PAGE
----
The Dalai Lama visits Ann Arbor

Tenzin Gyatso, Nobel Peace Prize Winner and the 14th Dalai Lama delivered the annual Peter M. Wege Lecture on Sustainability at the Crisler Arena last Saturday. This was his second trip to Ann Arbor, the last one was in 1994.

I was woken by a phone call from Akash, informing me that he had an extra ticket to the Dalai Lama show, and wanted to know if I was interested in coming. I jumped at the offer, it is always fun to see famous people. Given that these tickets were extremely rare and were selling at absurd amounts of money on Craigslist; I’m not sure if I should be grateful to Akash or rebuke him for his choice of ticket recipient.

Walking to the Crisler Arena was fun; throngs of people dressed in their hippiest — for some reason Bob Marley t-shirts, flowing handloom skirt and jute sandals were appropriate fashion decisions for a lot of people that day. It reminded me of the Harry Potter book releases; I saw a middle aged woman with short white hair walk by me wearing the maroon and orange monk clothing that the Dalai Lama always wears. I find it quite amusing how rastafarianism, sprituality, liberalism and fantasy are seem to occupy the same space in the brain of some people, entwined into a singular non-conformist happy-thought.

In stark contrast to this crowd were the slowly growing crowds of the Chinese protesters, conspicuously dressed in “Keep Olympics 2008 out of politics” t-shirts. Considering the huge furore over Tibetan and human rights protesters sabotaging almost every Olympic Torch rally, I had expected this. Many of them had tickets and made a concerted effort to be as visible as possible during the event, the rest were outside holding signs that said STOP LYING, driving around the arena with the Chinese flag flown as a mark of solidarity. The message was clear — as a friend’s Facebook status read, “Tibet was, is and always will be a part of Mainland China”.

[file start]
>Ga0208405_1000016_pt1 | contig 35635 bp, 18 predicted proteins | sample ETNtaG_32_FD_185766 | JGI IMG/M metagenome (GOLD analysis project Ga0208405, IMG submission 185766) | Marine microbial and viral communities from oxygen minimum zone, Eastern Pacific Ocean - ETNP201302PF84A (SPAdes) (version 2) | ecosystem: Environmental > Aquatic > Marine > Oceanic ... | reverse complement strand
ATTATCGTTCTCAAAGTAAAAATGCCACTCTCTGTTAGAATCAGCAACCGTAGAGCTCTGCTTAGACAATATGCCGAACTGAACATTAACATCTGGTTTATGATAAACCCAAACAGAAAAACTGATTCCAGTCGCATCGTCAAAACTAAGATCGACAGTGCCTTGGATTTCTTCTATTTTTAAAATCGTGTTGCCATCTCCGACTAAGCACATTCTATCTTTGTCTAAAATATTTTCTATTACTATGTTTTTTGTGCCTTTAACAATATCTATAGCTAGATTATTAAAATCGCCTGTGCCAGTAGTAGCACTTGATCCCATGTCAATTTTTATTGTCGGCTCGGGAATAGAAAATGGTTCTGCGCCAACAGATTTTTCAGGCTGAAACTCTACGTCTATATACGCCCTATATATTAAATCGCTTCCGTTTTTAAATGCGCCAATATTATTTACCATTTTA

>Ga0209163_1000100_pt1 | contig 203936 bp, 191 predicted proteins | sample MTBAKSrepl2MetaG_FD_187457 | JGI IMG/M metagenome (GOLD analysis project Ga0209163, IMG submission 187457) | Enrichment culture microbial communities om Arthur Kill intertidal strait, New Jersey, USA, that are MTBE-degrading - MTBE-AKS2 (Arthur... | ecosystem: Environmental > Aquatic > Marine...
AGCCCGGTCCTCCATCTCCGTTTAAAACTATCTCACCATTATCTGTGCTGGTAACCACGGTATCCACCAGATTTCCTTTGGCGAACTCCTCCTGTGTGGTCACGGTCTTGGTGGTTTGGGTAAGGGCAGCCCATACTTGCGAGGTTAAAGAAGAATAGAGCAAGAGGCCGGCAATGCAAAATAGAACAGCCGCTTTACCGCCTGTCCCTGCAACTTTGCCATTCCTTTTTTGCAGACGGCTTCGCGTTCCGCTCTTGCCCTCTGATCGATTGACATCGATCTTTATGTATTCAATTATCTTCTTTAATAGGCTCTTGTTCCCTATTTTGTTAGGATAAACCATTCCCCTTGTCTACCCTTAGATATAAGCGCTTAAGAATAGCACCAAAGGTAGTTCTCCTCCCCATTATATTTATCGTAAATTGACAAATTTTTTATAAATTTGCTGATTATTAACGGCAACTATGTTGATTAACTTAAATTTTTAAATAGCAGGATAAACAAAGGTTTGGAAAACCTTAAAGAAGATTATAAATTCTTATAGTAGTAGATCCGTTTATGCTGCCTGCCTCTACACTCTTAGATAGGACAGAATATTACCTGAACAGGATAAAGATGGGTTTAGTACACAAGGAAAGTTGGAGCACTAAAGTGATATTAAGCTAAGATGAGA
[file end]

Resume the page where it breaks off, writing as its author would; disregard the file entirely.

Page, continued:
The arena was packed; and the event started with a group of flautists playing random “spiritual sounding” tunes; which was nice, except that if I recall correctly, one of their tracks was the background score of some Indian-esque movie I can’t put my finger on, while another was a film song depicting a rather pubescent Sunil Shetty crooning over the delicious Shilpa Shetty. But hey, whatever gets you in the mood.

We then had some words by the head of the host-department and the President of the University Mary Sue Coleman, who then invited the Dalai Lama to talk.

So, what did I think of the speech? A lot of people asked me if this was a life-changing experience for me and whether I was moved by the greatness of the man and his words. To be honest, what really impressed me was not His Holiness’s words; but, wrong or right, the solidarity shown by the Chinese people to defend their country’s image against the Free Tibet media machine.

For those interested in watching the speech, here’s the video of the event:

image credits: IShutterTothink, alexander, heathzib and MLive.

update: Old friend Anita has some interesting commentary from the other side of the planet.

What other people have to say:

Glad to hear you were inspired by some facet of the event. Akash said he fell asleep… Is this true?

Hehe, we both drifted off for brief moments; our ultra-short attention spans couldn’t deal with some of the lengthy platitudes, I guess.

You fell asleep!? Well, actually that’s one of the reasons I didn’t go to the talk. I am not so big on lectures.

About the author:

Arnab Nandi is an Assistant Professor in the Department of Computer Science and Engineering at The Ohio State University. You can read more about him here.


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